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'Escape the World For a While' At Pa'la, Downtown's New Wood-Fired Restaurant

by Fara Illich
Bars & Nightlife Featured Food, Restaurants & Dining Fara Illich August 18, 2021

Located at 132 E. Washington Street, Pa’la Downtown opened in May 2021. (Photo: Fara Illich)

Stepping through the doors at Pa’la Downtown feels like walking into another world, and in some ways – it is. Located on “Historic Washington Street,” where the buildings date back to the 1890s, Pa’la is reminiscent of a different time and place.

And that’s kind of the point, according to general manager and interior designer Weston Broadrick.

“It’s the sort of place you can come in, and just kind of escape the world for a while,” he said. “We know we have great food here — chefs Jason and Claudio have created that — we have a great wine list, which is predominantly small, Italian vineyards; but we also feel like we have a great ambiance. It’s rare you get a restaurant that puts it all together, and that’s what we’ve done.”

The interior is a blend of old and new. The garage doors, exposed ductwork and single-bulb lighting fixtures give the interior a modern, industrial look; but at the same time, exposed brick, an antique chandelier, and dark-wood tables bring a classic, old-world feeling to the space. (Photo: Fara Illich)

Pa’la Downtown is the second location for owner Omar Alvarez and Chef Claudio Urciuoli, who opened their first restaurant in a cozy historic bungalow on 24th Street in 2017. Staying true to its roots with organic, local ingredients, wood-fired cooking, fresh vegetables, grains and seafood dishes — the downtown location definitely has its own vibe.

With Scottsdale chef Jason Alford at the helm, you’ll find Japanese robatayaki dishes, sushi and chirashi bowls, alongside pizzas, pastas and tapas. The cooking is still wood fired, but the menu, which changes two to three times per week, is a blend of Urciuoli’s Mediterranean influences with Alford’s Japanese fine-dining background.

“Doing something in a space that’s this unique, that’s food-driven, chef-driven, and in the middle of downtown — this is where I want to be,” Alford said.

Downtown is typically the heart of any big city’s food scene, but Alford said he didn’t always see it that way. He spent the past 10 years at the Japanese steakhouse Roka Akor in Scottsdale, and never thought of opening a restaurant downtown.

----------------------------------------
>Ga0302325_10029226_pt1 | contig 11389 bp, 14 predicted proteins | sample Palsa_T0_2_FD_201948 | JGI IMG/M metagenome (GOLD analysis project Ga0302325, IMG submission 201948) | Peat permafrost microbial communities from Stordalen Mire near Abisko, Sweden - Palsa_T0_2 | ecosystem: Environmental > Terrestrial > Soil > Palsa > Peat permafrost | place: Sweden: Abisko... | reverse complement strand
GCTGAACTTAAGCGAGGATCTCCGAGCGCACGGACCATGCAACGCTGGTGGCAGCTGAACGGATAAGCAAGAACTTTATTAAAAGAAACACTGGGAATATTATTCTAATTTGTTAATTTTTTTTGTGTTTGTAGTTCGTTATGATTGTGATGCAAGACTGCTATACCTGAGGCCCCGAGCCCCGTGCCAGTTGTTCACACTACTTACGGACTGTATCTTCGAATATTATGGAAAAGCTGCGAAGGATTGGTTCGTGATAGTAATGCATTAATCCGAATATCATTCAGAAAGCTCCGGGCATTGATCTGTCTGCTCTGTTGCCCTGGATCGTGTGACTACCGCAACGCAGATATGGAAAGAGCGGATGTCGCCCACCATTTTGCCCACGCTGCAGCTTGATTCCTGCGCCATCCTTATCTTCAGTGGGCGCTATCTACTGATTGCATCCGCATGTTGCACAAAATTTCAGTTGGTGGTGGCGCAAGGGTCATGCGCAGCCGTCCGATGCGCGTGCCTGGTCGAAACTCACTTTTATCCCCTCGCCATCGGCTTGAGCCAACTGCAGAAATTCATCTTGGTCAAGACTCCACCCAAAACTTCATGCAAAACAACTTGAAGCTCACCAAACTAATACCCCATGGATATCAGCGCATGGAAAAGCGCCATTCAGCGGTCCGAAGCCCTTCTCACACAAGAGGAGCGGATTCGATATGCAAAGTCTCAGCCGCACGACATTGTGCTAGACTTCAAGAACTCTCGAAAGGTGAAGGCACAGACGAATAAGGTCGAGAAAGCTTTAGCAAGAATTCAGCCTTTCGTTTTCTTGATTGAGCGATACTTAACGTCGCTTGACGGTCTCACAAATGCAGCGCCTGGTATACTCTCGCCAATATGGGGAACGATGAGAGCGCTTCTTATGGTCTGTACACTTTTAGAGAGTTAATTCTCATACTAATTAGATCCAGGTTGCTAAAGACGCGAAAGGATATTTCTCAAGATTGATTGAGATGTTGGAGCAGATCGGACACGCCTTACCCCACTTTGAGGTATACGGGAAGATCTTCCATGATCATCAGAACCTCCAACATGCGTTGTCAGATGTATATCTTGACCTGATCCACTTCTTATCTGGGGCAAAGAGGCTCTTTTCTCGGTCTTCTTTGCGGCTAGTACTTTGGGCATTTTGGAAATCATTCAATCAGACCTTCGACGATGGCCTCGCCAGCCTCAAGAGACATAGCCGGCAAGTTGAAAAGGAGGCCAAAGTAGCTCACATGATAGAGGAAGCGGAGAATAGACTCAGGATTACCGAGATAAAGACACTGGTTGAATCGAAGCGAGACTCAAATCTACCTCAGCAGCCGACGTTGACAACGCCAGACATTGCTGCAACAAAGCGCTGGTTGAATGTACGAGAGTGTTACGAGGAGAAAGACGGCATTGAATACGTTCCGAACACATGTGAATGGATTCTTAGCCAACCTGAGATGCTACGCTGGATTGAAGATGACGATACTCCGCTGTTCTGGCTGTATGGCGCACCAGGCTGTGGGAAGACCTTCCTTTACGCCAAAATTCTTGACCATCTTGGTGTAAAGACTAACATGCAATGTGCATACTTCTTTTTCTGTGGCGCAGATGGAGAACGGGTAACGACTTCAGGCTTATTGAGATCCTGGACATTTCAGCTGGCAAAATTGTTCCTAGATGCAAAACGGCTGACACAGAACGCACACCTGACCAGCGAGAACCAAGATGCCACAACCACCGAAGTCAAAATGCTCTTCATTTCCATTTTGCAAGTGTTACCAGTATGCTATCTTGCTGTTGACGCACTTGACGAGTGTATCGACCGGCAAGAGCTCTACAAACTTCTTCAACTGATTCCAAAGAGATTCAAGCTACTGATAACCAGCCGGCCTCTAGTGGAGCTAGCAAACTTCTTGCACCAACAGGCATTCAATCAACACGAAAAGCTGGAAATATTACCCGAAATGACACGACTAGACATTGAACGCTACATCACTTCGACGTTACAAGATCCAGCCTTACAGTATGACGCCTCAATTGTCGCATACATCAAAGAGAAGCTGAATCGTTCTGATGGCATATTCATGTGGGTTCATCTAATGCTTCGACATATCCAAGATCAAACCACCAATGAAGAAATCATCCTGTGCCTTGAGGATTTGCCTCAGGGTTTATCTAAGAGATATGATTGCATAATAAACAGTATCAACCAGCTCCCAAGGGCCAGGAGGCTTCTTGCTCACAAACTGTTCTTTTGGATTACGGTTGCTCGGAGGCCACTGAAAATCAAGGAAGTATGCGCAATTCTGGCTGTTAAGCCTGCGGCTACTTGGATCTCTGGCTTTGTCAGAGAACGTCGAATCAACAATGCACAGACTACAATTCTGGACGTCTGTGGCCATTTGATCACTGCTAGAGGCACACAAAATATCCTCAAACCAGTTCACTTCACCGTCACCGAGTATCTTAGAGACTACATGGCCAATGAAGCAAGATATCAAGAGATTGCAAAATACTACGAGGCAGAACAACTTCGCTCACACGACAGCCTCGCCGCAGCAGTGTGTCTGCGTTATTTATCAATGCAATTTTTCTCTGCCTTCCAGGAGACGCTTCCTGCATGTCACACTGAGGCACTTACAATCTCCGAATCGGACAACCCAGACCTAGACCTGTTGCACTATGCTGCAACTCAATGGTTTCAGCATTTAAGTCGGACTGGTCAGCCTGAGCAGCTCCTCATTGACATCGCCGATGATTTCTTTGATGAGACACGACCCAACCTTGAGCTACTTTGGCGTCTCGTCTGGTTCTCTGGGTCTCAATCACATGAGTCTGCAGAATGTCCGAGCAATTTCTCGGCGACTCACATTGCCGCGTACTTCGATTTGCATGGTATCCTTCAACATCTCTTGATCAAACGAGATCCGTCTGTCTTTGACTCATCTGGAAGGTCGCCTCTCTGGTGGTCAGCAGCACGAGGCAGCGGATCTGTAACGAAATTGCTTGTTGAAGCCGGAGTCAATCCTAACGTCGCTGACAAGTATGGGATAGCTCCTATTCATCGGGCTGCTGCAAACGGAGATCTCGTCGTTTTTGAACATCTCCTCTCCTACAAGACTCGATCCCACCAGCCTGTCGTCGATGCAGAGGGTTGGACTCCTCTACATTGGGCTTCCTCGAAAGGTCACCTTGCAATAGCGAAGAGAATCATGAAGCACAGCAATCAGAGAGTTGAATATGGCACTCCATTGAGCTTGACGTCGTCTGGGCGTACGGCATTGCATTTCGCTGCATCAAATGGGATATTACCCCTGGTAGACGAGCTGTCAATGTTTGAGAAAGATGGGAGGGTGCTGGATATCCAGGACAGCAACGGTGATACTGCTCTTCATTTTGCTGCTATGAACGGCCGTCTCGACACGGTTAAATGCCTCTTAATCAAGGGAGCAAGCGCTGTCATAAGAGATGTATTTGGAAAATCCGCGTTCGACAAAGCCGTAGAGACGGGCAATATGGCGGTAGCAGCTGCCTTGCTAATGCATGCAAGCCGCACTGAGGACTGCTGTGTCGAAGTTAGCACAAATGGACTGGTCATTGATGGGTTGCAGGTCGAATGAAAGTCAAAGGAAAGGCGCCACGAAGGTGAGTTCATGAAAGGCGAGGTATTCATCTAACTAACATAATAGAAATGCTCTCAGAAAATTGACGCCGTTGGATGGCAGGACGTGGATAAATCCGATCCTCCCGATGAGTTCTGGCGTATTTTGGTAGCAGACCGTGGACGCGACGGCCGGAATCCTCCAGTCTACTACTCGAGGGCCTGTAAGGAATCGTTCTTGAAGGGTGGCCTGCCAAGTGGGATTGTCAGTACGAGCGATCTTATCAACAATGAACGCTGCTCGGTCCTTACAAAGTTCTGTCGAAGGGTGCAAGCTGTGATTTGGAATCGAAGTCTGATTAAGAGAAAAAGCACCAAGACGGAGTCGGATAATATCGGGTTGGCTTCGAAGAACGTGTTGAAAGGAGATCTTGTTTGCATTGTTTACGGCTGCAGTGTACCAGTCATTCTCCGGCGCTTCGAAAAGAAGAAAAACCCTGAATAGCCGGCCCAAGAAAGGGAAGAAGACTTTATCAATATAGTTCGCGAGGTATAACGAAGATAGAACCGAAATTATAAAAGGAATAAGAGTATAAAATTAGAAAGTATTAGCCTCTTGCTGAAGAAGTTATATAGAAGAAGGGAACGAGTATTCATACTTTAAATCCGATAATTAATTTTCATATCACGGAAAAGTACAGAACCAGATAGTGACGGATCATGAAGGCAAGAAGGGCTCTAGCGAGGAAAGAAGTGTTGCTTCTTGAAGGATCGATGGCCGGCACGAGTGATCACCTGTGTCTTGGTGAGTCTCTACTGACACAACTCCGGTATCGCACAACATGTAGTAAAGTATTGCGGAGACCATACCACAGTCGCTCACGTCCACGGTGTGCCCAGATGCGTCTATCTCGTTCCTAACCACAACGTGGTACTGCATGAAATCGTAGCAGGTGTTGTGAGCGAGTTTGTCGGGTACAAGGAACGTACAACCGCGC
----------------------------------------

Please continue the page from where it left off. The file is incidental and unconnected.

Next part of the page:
“I came down here, walked around, Claudio showed me the space, and I fell in love,” he said. “Downtown is awesome.”

Pa’la’s $13 roasted mushroom, mozzarella and Fra’mani salami pizza is perfect for sharing as an entrée or appetizer. (Photo: Lauren Potter)

Alford and Urciuoli’s collaborative menu features seasonal salads like shrimp with fennel, radish and snap peas; a roasted mushroom, mozzarella and Fra’mani salami pizza; and tapas like burrata, tomatoes and prosciutto, served with a baguette.

In addition to shareable salads and tapas, many of the entrées are served family style as well. For a recent off-menu special, the seared beef tataki New York strip was served in five perfect slices — each perfectly dressed with black garlic shoyu, fermented red peppers and roasted mushroom, great for sharing.

With an extensive wine list, local beers and lots of organic liquor to choose from — predominantly from small, local producers — the drinks are pretty gourmet too.

The upstairs area seats about 50 guests and features a full bar, leather couches, private dining and event space, and serves drinks and light bites. (Photo: Fara Illich)

In terms of ambiance, the space is just as eclectic as the menu. Located in the former Sky Lounge building, the upstairs seats about 50 guests and features a full bar, leather couches, private dining and event space — and serves drinks and light bites.

The downstairs dining room seats about 90 guests, and features large prints of the Amalfi Coast, transporting you inside an old black and white Italian movie. Between the splash of color in the bar, the antique chandelier, exposed historic brick and ductwork — everything is meant to be timeless, according to general manager Weston Broadrick, who worked on the space with his design partner Allison Irwin.

“Pa’la means ‘for the people’ in Spanish,” Broadrick said, “and that’s what we want to be here — a place where you want to be, where we don’t ask if you’ve been here before, we know if you’ve been here before. We want you to feel like we’re inviting you into our home.”

Current hours:

Tuesday-Wednesday 11 a.m. to 3 p.m.
Thursday-Saturday 11 a.m. to 10 p.m.



Weekend reservations are encouraged, and can be booked through Open Table.